Monday, 30 November 2015

This is an article by Helen Crofter!

Chilled, Smart, And Empathetic – The Ways In Which Reading Is Good For You

Everyone who comes to this blog is already no doubt aware of the joys inherent in reading – but did you know that it’s actually very good for you as well? Grabbing a book and losing yourself in the text brings with it a whole host of surprising health benefits. Not only this, but it’s thought that reading fiction can even help your social life and perhaps make you a better person! If you’re interested in the ways in which reading can improve your health and your life, here are just a few examples…


Reading Reduces Your Dementia Risk

Everyone’s brain will naturally start to show signs of wear and tear as they get older, but studies show that those who read regularly are likely to be sharper into old age than those who do not. Reading provides your brain with a light workout, exercising not only your ability to understand the text, but also your imagination and ability to make connections across a broad spectrum of scenarios. Indeed, those who do not engage in brain-workouts of this kind experience cognitive decline at a rate 48% faster than bookworms when they enter old age! It’s even been suggested that reading could help protect the brain against Alzheimers – although more work needs to be done to confirm this scientifically.


Reading Helps Your Mental Health

Reading not only chills you out, de-stresses you, and makes you less vulnerable to things like depression, it can also help with things like substance abuse and eating disorders. Many substance abusers turn to addictive substances as a means of ‘escape’ from their lives and themselves. Reading a good book provides the same kind of ‘escape’, but the other effects of reading are positive rather than negative, making it an excellent substitute for drink and/or drugs. Those in danger of addictive disorders can often be helped enormously by the escape found within books. In the same vein, people with eating-based anxieties and issues can often find solace, support, and escape from the intrusive thought-cycles with which they suffer within the pages of a good book. Reading gives the brain something else to concentrate on other than neurotic preoccupations, and the less it can focus on anxieties etc, the weaker those anxieties will get. As a means of ‘escape’, reading is thus incredibly valuable to suffering individuals.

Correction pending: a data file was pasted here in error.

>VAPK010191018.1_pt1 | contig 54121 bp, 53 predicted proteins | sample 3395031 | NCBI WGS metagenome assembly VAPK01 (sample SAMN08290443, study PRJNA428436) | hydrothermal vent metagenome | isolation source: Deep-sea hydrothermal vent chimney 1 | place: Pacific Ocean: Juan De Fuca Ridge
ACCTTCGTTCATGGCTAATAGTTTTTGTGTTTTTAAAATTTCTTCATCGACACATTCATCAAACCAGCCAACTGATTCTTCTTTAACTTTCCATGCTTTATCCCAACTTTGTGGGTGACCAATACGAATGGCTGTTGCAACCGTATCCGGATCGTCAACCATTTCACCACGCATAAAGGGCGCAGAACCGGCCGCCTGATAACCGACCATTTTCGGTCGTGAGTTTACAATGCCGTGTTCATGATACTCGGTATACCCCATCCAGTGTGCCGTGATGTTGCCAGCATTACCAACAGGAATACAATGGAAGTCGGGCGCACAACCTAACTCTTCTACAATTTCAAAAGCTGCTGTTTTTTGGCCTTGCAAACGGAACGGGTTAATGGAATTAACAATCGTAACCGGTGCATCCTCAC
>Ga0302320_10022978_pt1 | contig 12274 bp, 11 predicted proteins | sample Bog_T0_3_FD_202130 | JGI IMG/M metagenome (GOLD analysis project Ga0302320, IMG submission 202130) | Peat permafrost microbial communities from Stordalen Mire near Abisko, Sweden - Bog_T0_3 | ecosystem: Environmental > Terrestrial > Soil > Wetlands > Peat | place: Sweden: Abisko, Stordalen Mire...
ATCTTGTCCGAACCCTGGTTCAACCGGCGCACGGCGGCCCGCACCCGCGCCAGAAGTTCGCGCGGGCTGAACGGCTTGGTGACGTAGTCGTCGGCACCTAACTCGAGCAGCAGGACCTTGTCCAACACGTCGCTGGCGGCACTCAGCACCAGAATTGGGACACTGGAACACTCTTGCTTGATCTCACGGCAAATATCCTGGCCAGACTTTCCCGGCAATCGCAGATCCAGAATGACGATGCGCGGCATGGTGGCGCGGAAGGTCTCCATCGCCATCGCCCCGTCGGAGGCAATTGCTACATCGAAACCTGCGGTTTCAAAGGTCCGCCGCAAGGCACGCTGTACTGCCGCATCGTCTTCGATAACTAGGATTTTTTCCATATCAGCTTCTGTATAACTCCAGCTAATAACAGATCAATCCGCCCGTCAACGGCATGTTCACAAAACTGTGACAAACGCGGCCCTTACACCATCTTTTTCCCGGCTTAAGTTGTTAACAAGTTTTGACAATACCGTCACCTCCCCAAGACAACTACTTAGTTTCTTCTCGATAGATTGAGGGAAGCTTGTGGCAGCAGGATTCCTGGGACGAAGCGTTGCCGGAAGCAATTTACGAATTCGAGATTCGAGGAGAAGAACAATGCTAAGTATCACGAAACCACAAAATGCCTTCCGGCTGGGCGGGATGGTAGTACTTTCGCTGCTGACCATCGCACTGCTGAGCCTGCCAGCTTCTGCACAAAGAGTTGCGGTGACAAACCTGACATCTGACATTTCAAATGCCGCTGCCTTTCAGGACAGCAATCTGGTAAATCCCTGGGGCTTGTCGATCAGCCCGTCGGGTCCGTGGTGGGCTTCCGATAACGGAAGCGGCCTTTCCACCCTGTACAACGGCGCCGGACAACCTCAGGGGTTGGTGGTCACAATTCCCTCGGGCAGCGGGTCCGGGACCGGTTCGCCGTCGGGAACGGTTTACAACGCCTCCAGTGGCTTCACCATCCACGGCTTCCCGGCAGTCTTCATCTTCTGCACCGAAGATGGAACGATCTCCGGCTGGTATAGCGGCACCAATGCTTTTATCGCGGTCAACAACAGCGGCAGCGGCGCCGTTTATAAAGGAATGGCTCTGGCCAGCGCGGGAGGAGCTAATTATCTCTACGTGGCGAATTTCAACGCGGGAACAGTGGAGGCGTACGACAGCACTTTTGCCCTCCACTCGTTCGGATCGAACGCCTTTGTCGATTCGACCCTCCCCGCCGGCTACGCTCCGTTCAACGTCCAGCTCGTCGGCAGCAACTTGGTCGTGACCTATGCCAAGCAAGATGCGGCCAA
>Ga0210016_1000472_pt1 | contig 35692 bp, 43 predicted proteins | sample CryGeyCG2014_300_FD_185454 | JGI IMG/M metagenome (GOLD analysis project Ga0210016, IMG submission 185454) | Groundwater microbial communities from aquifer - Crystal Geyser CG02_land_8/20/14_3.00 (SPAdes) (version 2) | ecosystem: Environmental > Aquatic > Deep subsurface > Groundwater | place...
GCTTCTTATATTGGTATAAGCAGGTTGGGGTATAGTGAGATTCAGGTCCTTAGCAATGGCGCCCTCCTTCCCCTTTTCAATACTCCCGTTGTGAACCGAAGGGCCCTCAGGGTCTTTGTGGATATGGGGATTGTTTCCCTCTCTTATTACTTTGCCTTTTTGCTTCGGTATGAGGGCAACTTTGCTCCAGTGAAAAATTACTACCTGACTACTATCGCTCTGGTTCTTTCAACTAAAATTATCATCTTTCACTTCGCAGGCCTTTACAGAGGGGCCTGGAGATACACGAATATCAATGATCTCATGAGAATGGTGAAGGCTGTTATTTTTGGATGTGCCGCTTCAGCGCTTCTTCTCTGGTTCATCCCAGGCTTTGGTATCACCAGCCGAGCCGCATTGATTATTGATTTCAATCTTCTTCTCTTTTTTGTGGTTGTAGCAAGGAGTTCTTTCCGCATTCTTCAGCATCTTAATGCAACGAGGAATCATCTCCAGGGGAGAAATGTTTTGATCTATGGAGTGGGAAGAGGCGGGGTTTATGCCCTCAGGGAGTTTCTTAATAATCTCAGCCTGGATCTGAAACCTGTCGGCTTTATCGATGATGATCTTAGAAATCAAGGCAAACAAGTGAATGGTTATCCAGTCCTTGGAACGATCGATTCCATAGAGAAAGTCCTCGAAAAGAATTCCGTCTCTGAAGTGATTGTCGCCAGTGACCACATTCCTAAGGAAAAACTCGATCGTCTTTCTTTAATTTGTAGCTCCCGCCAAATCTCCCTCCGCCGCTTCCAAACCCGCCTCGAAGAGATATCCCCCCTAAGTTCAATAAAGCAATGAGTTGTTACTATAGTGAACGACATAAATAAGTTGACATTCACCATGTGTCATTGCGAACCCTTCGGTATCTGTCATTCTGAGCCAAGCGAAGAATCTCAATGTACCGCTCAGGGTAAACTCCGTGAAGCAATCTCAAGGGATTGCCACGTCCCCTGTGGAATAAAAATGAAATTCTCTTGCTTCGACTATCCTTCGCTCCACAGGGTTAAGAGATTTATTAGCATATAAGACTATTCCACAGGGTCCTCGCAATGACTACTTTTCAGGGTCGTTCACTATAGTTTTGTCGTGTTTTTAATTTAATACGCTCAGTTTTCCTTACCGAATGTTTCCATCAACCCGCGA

Reading Helps You To Sleep

By now we’re probably all aware that staring at a backlit screen before bed wreaks havoc with our circadian rhythms, so perhaps it’s best to put the Kindle down and pick up a paperback if you want to get the benefits of this one – but assuming that you’re not reading from an electronic device, plenty of sleep experts recommend taking in a few chapters before sleep. Not only does reading de-stress you, it can also help the brain to transition to a ‘deeper’, more dreamlike mode from which sleep is easier to access. It also removes the brain’s focus from the problems of the day, meaning that sleep will not only come more easily but will be more restful and less interrupted by anxieties. As a good sleeping pattern is absolutely essential for good overall health, the benefits of this one cannot be overstated!


Reading Makes You A Better Person

Reading – well, reading fiction – has been proven to make readers more empathetic and considerate of the emotions of others than they otherwise may have been. A study in New York discovered that those who read fiction by the likes of Charles Dickens and Tea Obreht were more able than those who did not to identify the emotions that others were feeling. It is thought that the readers were able to do this because they had been ‘trained’ by reading to identify with the emotions of fictional characters. Furthermore, having a literary ‘insight’ into the mind of a fictional character makes one generally more aware of other people’s though processes (and the ways in which they may differ from one’s own), and more able to ‘read’ those thought processes in the real world. All of which makes one generally better at social interaction, which in turn is incredibly good for one’s social life, which in turn has positive impacts upon one’s health in general. 

 photo PostSiganture_zps405125b1.png